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The Temperance Movement: Definition, Leaders & Timeline

Instructor: David White
Through this lesson, you will learn about the temperance movement, including what its members believed and how they influenced American politics in the 20th century.

What was the Temperance Movement?

Of the 27 amendments to the U.S. Constitution, only a few are well-known to the general public. Some of us know that the 14th Amendment is responsible for establishing equal protection for all Americans and brought an end to slavery. And some of us are familiar with the 21st Amendment, which repealed the ban on manufacturing and selling alcohol in the United States. But while many of us may be familiar with the prohibition era of American history, how many are familiar with the important and sometimes strange events that led to the prohibition of alcohol in the first place?

Throughout the 19th and early 20th centuries, a group of citizens became concerned about the moral health of the American people. As members of what was known as the temperance movement, these individuals identified alcohol as one of the most harmful aspects of public life and advocated that people abstain from its use.

Beginning in the early 19th century in both England and the United States, the temperance movement spoke out against the power held by manufacturers of alcohol and the role that bars and pubs played in the lives of the working class. This era of the temperance movement was deeply rooted in strong Christian values and advocated abstinence from alcohol on moral grounds.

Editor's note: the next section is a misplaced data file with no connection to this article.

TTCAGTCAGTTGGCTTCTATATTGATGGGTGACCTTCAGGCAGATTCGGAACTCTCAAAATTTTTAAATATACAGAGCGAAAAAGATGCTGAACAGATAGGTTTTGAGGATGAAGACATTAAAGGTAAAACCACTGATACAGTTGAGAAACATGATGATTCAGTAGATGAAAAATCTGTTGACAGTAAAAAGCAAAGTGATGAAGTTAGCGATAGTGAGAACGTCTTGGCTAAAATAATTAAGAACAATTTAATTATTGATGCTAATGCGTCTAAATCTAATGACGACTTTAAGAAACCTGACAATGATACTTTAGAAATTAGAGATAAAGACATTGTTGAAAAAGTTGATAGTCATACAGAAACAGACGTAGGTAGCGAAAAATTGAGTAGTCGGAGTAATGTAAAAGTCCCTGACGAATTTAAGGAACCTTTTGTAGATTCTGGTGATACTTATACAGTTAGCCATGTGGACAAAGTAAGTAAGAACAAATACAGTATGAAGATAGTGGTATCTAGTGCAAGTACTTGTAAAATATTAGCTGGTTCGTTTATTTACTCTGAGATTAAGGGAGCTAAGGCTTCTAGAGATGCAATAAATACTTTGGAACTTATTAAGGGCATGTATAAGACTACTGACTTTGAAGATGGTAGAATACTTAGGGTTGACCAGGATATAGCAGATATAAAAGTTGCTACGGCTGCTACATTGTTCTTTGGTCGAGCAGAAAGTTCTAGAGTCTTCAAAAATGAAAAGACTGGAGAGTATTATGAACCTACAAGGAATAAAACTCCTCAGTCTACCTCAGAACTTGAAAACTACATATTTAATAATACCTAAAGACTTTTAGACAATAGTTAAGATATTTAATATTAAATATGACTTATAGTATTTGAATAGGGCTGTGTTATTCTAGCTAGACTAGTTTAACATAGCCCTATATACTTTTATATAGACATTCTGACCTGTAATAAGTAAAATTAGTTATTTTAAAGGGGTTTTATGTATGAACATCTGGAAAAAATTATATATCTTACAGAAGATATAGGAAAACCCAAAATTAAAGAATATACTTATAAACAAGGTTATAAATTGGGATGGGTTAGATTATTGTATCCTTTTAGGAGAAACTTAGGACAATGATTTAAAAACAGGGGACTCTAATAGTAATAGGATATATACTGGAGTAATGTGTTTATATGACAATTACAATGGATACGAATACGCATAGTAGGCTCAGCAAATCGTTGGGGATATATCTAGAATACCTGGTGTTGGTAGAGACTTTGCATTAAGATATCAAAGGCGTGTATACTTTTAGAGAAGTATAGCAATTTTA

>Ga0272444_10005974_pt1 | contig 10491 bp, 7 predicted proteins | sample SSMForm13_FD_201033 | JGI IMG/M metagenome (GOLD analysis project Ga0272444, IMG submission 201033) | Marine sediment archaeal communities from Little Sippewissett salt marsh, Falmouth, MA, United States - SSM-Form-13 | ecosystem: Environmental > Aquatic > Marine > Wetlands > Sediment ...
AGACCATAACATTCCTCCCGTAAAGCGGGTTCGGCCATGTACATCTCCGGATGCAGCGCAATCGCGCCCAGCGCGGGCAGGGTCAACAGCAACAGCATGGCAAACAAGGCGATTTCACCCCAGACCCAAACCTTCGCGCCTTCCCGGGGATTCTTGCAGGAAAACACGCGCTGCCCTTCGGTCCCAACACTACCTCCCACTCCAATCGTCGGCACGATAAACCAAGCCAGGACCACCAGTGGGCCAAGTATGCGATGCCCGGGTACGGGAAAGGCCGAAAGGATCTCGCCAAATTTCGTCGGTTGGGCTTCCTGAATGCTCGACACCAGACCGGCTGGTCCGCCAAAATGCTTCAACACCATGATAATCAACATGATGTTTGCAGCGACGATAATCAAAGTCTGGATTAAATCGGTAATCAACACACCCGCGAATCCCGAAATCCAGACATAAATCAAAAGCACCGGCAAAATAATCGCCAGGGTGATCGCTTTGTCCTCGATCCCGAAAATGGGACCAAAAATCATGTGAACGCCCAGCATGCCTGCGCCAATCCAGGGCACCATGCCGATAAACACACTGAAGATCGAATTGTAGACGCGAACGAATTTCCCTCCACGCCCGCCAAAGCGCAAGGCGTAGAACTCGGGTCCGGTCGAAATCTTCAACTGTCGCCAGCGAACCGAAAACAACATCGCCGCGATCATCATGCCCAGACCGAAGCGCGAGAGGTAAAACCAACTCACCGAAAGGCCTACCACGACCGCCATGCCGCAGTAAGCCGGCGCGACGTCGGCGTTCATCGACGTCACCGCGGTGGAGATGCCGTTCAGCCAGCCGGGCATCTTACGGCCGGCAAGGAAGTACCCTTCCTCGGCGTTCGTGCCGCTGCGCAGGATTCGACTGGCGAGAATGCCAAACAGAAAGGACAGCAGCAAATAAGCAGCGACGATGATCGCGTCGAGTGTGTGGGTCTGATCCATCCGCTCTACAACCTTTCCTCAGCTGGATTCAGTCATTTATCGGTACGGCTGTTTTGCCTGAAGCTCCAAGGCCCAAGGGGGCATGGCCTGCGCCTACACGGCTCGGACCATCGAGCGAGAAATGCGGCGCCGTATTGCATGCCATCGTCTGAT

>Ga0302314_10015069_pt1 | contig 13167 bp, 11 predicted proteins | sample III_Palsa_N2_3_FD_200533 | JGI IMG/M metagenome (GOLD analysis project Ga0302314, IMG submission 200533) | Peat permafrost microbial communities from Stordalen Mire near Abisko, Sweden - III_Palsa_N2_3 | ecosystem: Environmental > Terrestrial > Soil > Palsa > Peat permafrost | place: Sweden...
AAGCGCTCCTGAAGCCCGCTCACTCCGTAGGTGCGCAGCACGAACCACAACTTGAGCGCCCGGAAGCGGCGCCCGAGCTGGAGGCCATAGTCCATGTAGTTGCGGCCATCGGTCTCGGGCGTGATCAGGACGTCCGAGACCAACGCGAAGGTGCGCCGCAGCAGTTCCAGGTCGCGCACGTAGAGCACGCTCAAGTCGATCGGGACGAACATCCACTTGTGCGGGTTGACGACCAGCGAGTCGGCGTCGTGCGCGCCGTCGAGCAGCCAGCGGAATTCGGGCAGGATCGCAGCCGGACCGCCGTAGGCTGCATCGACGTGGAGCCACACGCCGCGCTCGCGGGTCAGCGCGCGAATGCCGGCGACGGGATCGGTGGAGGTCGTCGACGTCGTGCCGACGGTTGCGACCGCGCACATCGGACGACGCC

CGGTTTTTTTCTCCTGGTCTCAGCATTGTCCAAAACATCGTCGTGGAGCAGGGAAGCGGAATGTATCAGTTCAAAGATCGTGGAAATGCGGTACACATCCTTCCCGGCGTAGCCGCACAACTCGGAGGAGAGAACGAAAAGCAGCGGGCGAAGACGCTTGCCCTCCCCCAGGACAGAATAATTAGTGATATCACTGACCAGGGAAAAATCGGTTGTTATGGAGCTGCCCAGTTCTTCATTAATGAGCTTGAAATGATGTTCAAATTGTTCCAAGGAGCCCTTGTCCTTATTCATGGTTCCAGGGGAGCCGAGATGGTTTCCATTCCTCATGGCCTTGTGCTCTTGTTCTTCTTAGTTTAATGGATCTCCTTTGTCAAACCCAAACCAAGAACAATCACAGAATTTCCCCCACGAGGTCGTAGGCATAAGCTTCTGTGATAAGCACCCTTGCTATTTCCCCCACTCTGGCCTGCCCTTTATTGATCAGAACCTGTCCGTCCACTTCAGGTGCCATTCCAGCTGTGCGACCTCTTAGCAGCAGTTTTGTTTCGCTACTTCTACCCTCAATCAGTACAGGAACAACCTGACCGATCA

Groups like the WCTU advocated for a ban on all alcohol in the U.S.
Temperance groups

What were Their Beliefs?

Early members of the temperance movement were frustrated with the British Parliament's refusal to allow members of the working class the right to vote. As a result, the temperance movement adopted a rather strong opposition to alcohol consumption, known as teetotalism. From their perspective, the temperance movement believed that if the working class could demonstrate an ability to behave responsibly and avoid drinking alcohol, they would be given the right to vote.

In the United States, members of the temperance movement spent the later part of the 19th century and early part of the 20th century speaking out against alcohol consumption from a strong Christian perspective. For example, members of the Women's Christian Temperance Union believed that the consumption of alcohol led men to become violent and destructive members of society.

Leaders of the Temperance Movement

The temperance movement was motivated by very strong beliefs that were often intolerant of oppositional or other points of view. Given that, it will probably come as no surprise that leaders of the movement had extreme perspectives on other areas of public life.

William Anderson, for example, was an important lobbyist from the Anti-Saloon League, who often resorted to starting rumors and forging documents in order to gain support for the cause of prohibition. Additionally, it was not uncommon for Anderson to resort to racist propaganda that associated the use of alcohol with 'the unwashed and wild-eyed foreigners who have no comprehension of the spirit of America.'

Though William Anderson relied on several underhanded or reprehensible tactics, he was nothing compared to another temperance leader by the name of Carrie Nation. As a profoundly conservative Christian and unyielding advocate of prohibition, Carrie Nation spent much of her time harassing bar owners or patrons for 'destroying' men's souls. In early 1900, Nation, believing she had been chosen by God to spread a message of temperance, began carrying an axe, which she would use to threaten those who opposed her.

Carrie Nation wielded an axe to threaten opposition to her cause
Carrie Nation

Carrie Nation's methods and perspectives are extreme by any standards, but their origins might make her somewhat easier to understand. Following her work as nurse during the Civil War, she fell in love with and married a Union army doctor named Charles Gloyd. However, their short-lived marriage ended in divorce two years later, due to Gloyd's alcoholism. As a result of this disappointment, Carrie Nation developed a passionate dislike for alcoholism, which was motivated by her own experience.

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